(Host) Broken marriages, troubled relationships, dysfunctional childhoods. Getting over the hurt isn’t easy, but recent studies have shown that people who learn how to forgive say they feel better. A scientist in Burlington hopes to take those findings one-step further, and show that forgiving actually causes a physical response in the body as well.
VPR’s Nina Keck has more.
(Keck) Recent studies at Stanford University, in California, found that people who were taught techniques for forgiving said they felt their original hurt less intensely. They also reported feeling less stress and said they’d be more likely to forgive a past hurt. People in the control groups – who did not receive the forgiveness training – saw no change.
Sam Standard is a PhD candidate at Stanford who’s finishing his studies in counseling psychology at Fletcher Allen Health Care. He says research into forgiveness is important, because he says for many people, hurts that go unresolved can cause years of pain:
(Stanard) "A lot of the negativity, a lot of the irritation that people often play over and over again in their minds has to do with being slighted, being offended in some way. And the belief is that if you can address the upstream issue Â– the core forgiveness issue Â– then a lot of things that come later on, like anxiety and depression, difficulty managing anger and so on will not appear."
(Keck) If forgiveness training makes people feel better emotionally, Standard believes there may be a physiological response as well. To find out, the graduate student designed a six-week study that’s now underway in Burlington. Sixty-eight participants are learning a brief intervention technique designed to help them forgive something that happened to them in the past.
Throughout the study, Standard will take several saliva samples from each participant to measure levels of cortisol, a hormone the body releases when it’s stressed. Standard says high levels of cortisol are bad for the body and are associated with diabetes and hypertension:
(Stanard) "What I’m interested in knowing is if people go through forgiveness training, are they also going to show reductions in levels of cortisol as well. If they are it’s kind of a big deal because it means potentially that there’s a way to buffer the negative physiological effects of anger, hurt and resentment."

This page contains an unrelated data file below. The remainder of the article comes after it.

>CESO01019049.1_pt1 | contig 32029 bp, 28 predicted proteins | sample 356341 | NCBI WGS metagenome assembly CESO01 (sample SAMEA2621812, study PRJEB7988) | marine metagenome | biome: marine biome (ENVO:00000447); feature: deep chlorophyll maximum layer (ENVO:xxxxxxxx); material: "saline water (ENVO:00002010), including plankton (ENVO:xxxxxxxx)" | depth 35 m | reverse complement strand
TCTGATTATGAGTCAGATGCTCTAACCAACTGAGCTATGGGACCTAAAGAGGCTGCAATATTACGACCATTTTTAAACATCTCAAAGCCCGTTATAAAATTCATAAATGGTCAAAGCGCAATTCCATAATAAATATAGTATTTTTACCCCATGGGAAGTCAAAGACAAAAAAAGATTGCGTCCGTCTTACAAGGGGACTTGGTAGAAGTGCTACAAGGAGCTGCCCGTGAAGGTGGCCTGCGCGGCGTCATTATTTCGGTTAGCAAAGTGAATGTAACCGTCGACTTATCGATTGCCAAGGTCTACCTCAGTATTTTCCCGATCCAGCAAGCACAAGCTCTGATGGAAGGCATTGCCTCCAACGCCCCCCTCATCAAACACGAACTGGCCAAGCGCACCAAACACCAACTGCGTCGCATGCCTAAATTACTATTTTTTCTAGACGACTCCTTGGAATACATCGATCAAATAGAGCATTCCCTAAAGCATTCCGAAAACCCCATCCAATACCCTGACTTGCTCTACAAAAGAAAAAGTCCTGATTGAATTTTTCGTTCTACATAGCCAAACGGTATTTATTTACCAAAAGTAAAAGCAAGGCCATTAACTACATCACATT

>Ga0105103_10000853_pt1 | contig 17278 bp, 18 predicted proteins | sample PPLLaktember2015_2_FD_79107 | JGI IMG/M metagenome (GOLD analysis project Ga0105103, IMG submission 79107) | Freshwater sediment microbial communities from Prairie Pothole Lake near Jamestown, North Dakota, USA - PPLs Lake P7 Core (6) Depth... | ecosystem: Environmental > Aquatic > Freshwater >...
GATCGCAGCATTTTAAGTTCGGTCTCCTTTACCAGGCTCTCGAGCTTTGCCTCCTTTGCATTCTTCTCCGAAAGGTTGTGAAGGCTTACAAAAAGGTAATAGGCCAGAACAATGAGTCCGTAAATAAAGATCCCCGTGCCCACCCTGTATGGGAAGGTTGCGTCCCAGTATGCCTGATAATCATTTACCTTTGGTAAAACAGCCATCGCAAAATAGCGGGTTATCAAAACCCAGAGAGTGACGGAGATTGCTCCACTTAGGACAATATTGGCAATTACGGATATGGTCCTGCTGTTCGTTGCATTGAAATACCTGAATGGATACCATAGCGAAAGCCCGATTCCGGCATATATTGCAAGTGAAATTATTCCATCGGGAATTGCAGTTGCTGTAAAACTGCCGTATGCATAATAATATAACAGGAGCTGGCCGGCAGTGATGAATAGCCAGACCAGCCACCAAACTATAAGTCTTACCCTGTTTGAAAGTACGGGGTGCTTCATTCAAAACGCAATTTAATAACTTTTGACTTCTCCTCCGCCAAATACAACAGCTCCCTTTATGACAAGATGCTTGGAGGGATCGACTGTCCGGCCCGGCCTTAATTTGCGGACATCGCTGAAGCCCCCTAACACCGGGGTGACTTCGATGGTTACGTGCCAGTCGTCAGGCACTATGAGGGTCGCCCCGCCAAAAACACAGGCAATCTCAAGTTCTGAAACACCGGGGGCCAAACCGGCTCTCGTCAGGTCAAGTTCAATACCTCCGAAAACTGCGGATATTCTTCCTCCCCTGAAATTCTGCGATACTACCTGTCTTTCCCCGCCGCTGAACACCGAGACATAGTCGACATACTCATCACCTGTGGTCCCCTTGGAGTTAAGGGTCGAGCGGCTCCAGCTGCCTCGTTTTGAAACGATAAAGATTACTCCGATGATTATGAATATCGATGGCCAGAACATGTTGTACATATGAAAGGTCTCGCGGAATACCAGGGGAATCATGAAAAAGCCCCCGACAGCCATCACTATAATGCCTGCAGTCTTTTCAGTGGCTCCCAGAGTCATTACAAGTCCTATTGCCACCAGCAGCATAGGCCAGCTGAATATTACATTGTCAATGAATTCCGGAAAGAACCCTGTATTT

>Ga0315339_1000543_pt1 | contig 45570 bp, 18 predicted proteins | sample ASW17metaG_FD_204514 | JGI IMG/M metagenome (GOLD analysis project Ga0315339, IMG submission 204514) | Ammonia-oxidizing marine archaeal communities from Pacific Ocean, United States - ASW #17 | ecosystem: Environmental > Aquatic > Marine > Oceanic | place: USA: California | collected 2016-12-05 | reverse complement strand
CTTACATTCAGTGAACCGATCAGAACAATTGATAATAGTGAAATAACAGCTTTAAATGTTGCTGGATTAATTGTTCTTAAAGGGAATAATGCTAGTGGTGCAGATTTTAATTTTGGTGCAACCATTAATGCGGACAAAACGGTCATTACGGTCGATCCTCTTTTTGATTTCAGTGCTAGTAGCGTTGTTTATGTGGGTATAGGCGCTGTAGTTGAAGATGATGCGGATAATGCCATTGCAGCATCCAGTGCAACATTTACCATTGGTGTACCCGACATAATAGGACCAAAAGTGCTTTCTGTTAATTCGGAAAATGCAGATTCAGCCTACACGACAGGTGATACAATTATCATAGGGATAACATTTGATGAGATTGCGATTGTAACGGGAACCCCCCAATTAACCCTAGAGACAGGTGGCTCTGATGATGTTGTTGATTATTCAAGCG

(Keck) In other words, Standard wants to show that forgiving can improve the health of the mind and the body.
(Lamb) "What his study isn’t showing is that it’s forgiveness, per se, that’s lowering cortisol."
(Keck) Sharon Lamb is a professor of psychology at St. Michael’s College. She’s also co-editor of a book that cautions the use of forgiveness in psychotherapy. Lamb says most therapists already know that helping a person reduce their stress lowers their cortisol. What’s harder to pinpoint, she says, is whether stress levels drop because a person learns to forgive or because they’ve learned other ways to work through their anger:
(Lamb) "And my difficulty with these types of experiments is that they don’t differentiate between those two things. You can let go of a grudge by getting distance from it and saying ‘that doesn’t matter to me anymore.’ And then somebody could still ask you ‘do you forgive that person?’ and you could say, oh absolutely not."
(Keck) Sharon Lamb says in order for Standard to make his point, he needs a better control group – one made up of people who work through their anger, yet choose not to forgive. Researcher Sam Standard says finding such a group would be difficult. He believes there are probably very few people who have let go of a grudge and worked through their anger, yet who have not begun the forgiveness process.
Among therapists, opinions vary on the merits of forgiveness. Experts like Lamb for example, believe forgiving often becomes a quick fix Â– one that doesn’t hold the perpetrator accountable. But Standard believes forgiving is beneficial to most people and he hopes his study will help reinforce that idea. Psychiatrists and therapists will be able to judge for themselves when the results are published and reviewed by peers.
For Vermont Public Radio, I’m Nina Keck.